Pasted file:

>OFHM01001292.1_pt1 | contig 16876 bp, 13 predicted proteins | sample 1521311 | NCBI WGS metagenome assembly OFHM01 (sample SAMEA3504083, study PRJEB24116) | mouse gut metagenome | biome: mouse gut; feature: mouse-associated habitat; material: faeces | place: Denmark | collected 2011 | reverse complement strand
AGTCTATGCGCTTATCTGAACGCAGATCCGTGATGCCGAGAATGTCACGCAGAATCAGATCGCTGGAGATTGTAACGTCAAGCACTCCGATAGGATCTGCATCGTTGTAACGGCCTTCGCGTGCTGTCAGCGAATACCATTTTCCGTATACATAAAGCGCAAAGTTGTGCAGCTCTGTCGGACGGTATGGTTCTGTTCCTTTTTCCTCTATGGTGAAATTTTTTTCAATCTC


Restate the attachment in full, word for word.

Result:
>OFHM01001292.1_pt1 | contig 16876 bp, 13 predicted proteins | sample 1521311 | NCBI WGS metagenome assembly OFHM01 (sample SAMEA3504083, study PRJEB24116) | mouse gut metagenome | biome: mouse gut; feature: mouse-associated habitat; material: faeces | place: Denmark | collected 2011 | reverse complement strand
AGTCTATGCGCTTATCTGAACGCAGATCCGTGATGCCGAGAATGTCACGCAGAATCAGATCGCTGGAGATTGTAACGTCAAGCACTCCGATAGGATCTGCATCGTTGTAACGGCCTTCGCGTGCTGTCAGCGAATACCATTTTCCGTATACATAAAGCGCAAAGTTGTGCAGCTCTGTCGGACGGTATGGTTCTGTTCCTTTTTCCTCTATGGTGAAATTTTTTTCAATCTC